Brief Cost and Coverage Implications of Five Options for Increasing Marketplace Subsidy Generosity
Linda J. Blumberg, Matthew Buettgens, Clare Wang Pan, Robin Wang
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We estimate the implications of five alternative Marketplace subsidy schedules, all providing more generous premium tax credit and cost-sharing assistance than that available under current law. All options would extend financial assistance to those with incomes above 400 percent of FPL, but how much they increase assistance for people in different income groups varies. We show the implications of each alternative subsidy schedule for overall insurance coverage, coverage by income group, and federal government costs. Each approach would also provide additional financial assistance to those enrolled in nongroup insurance coverage, and we provide findings for that population as well.

Any of these approaches could reduce the number of uninsured Americans by more than 4 million people. The largest number of newly insured people would be those with modest incomes, 200 to 400 percent of FPL, who are eligible for Marketplace financial assistance today but for whom that assistance is limited. Still, under any of these approaches, almost 1 million of the newly insured would be people with middle incomes (over 400 percent of FPL), who are currently ineligible for any assistance at all.

Accounting for potential offsets due to reduced demand for uncompensated care, we estimate $23 to $26 billion in additional spending in 2022 would be necessary to implement one of these options. This roughly equals $289 to $322 billion over 10 years, depending on the approach chosen. However, federal uncompensated care spending would not fall automatically with the decrease in demand for such care when coverage expands; fully realizing these federal savings requires policy action.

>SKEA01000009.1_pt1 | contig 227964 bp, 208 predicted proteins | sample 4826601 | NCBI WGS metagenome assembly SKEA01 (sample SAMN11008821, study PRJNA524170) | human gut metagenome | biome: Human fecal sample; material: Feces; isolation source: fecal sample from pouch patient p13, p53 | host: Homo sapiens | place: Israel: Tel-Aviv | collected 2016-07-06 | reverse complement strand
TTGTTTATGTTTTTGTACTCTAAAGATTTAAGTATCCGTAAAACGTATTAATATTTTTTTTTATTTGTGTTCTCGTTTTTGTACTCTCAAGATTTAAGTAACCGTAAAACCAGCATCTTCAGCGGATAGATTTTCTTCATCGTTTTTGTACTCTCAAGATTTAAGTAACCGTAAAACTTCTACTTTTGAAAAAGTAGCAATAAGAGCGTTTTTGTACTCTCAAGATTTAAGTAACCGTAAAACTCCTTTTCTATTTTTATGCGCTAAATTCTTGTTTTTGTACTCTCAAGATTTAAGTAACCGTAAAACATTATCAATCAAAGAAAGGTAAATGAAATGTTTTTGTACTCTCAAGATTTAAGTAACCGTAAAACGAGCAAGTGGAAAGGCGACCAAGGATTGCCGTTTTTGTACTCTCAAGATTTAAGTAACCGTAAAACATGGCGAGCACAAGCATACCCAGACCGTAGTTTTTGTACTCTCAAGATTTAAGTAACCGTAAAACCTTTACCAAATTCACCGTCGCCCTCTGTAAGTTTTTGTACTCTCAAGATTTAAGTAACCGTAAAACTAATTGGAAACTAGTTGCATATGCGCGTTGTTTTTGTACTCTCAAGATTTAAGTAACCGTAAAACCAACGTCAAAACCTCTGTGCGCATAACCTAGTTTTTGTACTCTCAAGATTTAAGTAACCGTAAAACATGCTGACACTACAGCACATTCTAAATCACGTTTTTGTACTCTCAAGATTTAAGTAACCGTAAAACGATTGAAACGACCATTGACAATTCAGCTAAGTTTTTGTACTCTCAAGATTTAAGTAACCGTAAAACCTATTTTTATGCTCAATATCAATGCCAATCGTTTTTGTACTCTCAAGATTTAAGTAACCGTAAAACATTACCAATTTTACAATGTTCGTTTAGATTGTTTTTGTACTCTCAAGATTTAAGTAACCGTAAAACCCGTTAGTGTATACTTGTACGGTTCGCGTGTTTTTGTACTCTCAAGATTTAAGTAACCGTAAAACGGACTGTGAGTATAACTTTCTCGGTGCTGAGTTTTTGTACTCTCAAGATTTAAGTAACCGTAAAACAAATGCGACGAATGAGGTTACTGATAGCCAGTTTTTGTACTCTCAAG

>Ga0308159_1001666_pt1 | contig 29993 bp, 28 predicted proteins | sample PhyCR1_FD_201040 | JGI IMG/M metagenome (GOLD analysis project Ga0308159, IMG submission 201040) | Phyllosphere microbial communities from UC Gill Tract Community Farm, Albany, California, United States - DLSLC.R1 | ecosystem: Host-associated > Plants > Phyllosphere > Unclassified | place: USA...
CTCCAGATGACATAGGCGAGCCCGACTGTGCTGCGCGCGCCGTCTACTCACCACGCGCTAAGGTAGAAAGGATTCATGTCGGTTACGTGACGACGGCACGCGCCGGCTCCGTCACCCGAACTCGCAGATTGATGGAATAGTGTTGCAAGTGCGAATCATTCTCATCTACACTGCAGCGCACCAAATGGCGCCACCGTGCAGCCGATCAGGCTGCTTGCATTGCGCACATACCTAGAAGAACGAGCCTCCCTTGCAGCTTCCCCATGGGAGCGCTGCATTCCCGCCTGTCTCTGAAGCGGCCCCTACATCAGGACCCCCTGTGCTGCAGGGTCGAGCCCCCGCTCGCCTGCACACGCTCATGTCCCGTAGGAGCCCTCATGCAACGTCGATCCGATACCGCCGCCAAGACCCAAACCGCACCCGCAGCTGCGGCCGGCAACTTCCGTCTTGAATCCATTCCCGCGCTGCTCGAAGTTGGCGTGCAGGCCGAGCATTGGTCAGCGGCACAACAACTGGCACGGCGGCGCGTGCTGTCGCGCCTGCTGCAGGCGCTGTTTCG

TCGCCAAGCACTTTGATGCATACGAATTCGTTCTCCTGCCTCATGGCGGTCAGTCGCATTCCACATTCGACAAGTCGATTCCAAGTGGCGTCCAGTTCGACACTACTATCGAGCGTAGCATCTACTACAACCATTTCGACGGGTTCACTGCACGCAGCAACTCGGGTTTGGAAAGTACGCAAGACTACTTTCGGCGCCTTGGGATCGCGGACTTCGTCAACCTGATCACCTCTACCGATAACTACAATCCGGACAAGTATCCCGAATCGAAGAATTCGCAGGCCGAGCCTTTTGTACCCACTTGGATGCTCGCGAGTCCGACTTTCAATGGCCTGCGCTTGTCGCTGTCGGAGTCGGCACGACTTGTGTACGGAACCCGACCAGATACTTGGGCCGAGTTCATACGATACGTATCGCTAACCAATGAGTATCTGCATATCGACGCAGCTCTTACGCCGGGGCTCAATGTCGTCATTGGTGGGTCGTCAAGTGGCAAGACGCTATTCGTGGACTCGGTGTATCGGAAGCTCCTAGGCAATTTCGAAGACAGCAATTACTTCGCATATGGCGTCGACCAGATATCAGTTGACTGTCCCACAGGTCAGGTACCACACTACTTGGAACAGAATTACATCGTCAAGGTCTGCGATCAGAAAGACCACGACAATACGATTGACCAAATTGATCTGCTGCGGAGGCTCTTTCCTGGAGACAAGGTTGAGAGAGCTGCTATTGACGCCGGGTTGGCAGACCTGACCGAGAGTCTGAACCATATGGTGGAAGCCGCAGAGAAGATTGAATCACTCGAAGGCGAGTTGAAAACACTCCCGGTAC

The value of the increase in federal spending would be increased numbers of people insured and significantly reduced financial burdens for those already enrolled in nongroup insurance coverage, with savings averaging more than $1,000 per year per nongroup enrollee.

These reforms can be implemented quickly (i.e., the 2022 plan year), because they would constitute only a change in computation of subsidies and eligibility; the structure in which they would be used is already in place. Marketplace insurers would need to develop new cost-sharing reduction plans to correspond to the new subsidy schedule chosen. Enrollment would be expected to shift away from bronze and silver plans to gold plans.

Research Areas Health and health care
Tags Health insurance Federal health care reform Health equity Medicaid and the Children’s Health Insurance Program  Hospitals and physicians Private insurance State Children's Health Insurance Program
Policy Centers Health Policy Center